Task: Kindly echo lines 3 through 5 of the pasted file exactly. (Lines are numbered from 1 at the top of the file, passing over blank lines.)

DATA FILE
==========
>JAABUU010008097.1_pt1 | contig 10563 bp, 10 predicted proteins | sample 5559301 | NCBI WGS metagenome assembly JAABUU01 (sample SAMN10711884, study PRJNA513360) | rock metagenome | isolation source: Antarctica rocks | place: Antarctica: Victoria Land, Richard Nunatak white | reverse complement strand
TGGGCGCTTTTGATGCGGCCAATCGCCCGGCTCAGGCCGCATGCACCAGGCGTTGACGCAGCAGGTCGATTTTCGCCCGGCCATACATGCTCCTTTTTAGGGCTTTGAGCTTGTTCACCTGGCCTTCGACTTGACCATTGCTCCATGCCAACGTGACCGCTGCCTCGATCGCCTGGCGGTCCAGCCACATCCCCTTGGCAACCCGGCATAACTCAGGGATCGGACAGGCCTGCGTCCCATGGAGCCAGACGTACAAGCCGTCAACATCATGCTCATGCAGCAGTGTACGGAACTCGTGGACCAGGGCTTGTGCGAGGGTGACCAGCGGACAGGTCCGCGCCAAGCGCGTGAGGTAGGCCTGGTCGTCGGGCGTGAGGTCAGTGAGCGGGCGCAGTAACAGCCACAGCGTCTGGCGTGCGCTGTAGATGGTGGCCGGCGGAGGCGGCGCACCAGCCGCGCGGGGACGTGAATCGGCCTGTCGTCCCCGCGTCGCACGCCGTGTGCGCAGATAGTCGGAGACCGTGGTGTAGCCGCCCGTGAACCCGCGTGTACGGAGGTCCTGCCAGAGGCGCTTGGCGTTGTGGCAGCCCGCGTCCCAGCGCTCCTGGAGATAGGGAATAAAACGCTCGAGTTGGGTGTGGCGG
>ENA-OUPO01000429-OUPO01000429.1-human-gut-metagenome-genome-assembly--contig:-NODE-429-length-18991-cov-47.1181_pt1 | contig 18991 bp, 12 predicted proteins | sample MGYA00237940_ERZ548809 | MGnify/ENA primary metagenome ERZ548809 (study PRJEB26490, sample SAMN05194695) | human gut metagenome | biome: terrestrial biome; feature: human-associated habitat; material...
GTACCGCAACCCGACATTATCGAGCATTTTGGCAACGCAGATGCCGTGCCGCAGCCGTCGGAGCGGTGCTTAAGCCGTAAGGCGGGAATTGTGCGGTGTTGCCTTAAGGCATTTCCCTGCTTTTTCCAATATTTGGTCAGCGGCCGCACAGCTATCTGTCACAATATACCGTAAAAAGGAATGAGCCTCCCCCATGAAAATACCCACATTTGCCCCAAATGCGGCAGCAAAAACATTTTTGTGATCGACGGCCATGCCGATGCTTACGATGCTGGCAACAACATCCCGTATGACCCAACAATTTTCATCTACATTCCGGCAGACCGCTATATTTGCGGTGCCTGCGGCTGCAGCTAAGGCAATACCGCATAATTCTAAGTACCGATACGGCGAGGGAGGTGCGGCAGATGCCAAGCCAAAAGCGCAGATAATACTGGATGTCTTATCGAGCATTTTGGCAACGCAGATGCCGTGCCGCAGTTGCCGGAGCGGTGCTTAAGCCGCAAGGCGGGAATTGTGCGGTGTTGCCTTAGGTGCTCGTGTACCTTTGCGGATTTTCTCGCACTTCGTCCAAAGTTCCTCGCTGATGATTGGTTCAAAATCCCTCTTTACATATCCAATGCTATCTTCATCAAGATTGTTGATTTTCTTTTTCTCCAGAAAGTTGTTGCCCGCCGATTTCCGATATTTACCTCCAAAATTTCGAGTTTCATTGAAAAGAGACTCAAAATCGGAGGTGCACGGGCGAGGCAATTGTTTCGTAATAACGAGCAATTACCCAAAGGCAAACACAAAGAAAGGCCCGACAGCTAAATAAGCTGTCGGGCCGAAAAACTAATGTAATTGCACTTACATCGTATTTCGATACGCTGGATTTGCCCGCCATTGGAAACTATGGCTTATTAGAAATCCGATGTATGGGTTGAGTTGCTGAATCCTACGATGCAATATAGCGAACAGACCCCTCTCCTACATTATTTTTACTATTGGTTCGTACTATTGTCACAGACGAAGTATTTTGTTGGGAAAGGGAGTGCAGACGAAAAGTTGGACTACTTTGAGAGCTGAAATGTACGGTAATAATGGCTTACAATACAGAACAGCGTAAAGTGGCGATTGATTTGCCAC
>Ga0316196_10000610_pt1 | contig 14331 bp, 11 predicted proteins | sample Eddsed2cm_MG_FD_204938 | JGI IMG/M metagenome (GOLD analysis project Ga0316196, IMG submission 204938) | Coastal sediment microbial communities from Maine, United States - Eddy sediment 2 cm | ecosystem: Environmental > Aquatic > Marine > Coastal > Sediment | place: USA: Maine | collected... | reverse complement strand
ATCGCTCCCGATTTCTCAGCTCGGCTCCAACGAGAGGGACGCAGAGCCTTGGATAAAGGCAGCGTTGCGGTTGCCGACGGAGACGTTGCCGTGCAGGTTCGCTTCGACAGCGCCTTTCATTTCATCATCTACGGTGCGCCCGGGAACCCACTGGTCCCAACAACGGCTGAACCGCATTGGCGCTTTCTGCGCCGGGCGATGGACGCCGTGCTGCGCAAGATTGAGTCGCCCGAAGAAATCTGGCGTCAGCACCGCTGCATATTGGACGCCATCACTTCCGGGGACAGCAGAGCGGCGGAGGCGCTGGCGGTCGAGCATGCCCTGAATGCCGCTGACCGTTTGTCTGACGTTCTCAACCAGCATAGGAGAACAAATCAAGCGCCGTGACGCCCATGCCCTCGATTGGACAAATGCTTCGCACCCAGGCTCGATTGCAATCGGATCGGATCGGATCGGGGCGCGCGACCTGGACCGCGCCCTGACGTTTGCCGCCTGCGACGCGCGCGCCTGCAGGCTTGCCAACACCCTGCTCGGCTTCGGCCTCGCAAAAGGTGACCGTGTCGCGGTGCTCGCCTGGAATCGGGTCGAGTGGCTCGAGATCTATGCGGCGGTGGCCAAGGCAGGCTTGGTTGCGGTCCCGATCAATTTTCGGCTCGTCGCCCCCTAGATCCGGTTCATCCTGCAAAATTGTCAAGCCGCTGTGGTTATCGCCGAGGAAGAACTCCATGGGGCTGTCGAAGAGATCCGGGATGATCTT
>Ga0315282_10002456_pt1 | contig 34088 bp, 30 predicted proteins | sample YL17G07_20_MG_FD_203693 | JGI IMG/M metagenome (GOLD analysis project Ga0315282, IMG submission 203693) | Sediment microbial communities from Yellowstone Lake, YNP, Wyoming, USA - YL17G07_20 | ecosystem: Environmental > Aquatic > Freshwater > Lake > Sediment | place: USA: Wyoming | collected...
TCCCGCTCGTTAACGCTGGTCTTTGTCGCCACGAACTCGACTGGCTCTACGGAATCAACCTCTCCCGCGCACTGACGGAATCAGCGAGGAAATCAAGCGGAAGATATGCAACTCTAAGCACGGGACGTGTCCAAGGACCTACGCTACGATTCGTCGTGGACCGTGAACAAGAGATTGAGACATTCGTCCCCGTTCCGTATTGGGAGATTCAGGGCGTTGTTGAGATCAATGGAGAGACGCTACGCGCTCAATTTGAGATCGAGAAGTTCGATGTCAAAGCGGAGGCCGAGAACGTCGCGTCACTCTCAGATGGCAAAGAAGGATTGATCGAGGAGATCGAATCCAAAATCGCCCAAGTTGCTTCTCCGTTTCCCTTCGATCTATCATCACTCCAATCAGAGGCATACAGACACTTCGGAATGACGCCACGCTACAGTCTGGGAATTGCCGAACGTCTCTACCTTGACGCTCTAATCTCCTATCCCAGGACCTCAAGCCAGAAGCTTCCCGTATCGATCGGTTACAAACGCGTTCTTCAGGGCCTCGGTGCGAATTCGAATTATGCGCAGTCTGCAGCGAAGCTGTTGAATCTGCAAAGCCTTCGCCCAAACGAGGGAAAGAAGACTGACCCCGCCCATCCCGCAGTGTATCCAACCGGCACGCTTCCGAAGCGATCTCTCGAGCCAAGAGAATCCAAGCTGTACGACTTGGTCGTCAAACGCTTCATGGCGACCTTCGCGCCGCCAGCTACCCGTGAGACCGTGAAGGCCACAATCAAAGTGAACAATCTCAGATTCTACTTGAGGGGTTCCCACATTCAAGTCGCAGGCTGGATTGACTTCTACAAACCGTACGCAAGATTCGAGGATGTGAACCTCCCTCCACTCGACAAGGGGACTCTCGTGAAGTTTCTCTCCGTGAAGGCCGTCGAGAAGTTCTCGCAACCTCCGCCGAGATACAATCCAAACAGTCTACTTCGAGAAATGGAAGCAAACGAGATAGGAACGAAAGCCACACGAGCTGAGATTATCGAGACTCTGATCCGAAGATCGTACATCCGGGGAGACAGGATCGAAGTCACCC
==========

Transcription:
>ENA-OUPO01000429-OUPO01000429.1-human-gut-metagenome-genome-assembly--contig:-NODE-429-length-18991-cov-47.1181_pt1 | contig 18991 bp, 12 predicted proteins | sample MGYA00237940_ERZ548809 | MGnify/ENA primary metagenome ERZ548809 (study PRJEB26490, sample SAMN05194695) | human gut metagenome | biome: terrestrial biome; feature: human-associated habitat; material...
GTACCGCAACCCGACATTATCGAGCATTTTGGCAACGCAGATGCCGTGCCGCAGCCGTCGGAGCGGTGCTTAAGCCGTAAGGCGGGAATTGTGCGGTGTTGCCTTAAGGCATTTCCCTGCTTTTTCCAATATTTGGTCAGCGGCCGCACAGCTATCTGTCACAATATACCGTAAAAAGGAATGAGCCTCCCCCATGAAAATACCCACATTTGCCCCAAATGCGGCAGCAAAAACATTTTTGTGATCGACGGCCATGCCGATGCTTACGATGCTGGCAACAACATCCCGTATGACCCAACAATTTTCATCTACATTCCGGCAGACCGCTATATTTGCGGTGCCTGCGGCTGCAGCTAAGGCAATACCGCATAATTCTAAGTACCGATACGGCGAGGGAGGTGCGGCAGATGCCAAGCCAAAAGCGCAGATAATACTGGATGTCTTATCGAGCATTTTGGCAACGCAGATGCCGTGCCGCAGTTGCCGGAGCGGTGCTTAAGCCGCAAGGCGGGAATTGTGCGGTGTTGCCTTAGGTGCTCGTGTACCTTTGCGGATTTTCTCGCACTTCGTCCAAAGTTCCTCGCTGATGATTGGTTCAAAATCCCTCTTTACATATCCAATGCTATCTTCATCAAGATTGTTGATTTTCTTTTTCTCCAGAAAGTTGTTGCCCGCCGATTTCCGATATTTACCTCCAAAATTTCGAGTTTCATTGAAAAGAGACTCAAAATCGGAGGTGCACGGGCGAGGCAATTGTTTCGTAATAACGAGCAATTACCCAAAGGCAAACACAAAGAAAGGCCCGACAGCTAAATAAGCTGTCGGGCCGAAAAACTAATGTAATTGCACTTACATCGTATTTCGATACGCTGGATTTGCCCGCCATTGGAAACTATGGCTTATTAGAAATCCGATGTATGGGTTGAGTTGCTGAATCCTACGATGCAATATAGCGAACAGACCCCTCTCCTACATTATTTTTACTATTGGTTCGTACTATTGTCACAGACGAAGTATTTTGTTGGGAAAGGGAGTGCAGACGAAAAGTTGGACTACTTTGAGAGCTGAAATGTACGGTAATAATGGCTTACAATACAGAACAGCGTAAAGTGGCGATTGATTTGCCAC
>Ga0316196_10000610_pt1 | contig 14331 bp, 11 predicted proteins | sample Eddsed2cm_MG_FD_204938 | JGI IMG/M metagenome (GOLD analysis project Ga0316196, IMG submission 204938) | Coastal sediment microbial communities from Maine, United States - Eddy sediment 2 cm | ecosystem: Environmental > Aquatic > Marine > Coastal > Sediment | place: USA: Maine | collected... | reverse complement strand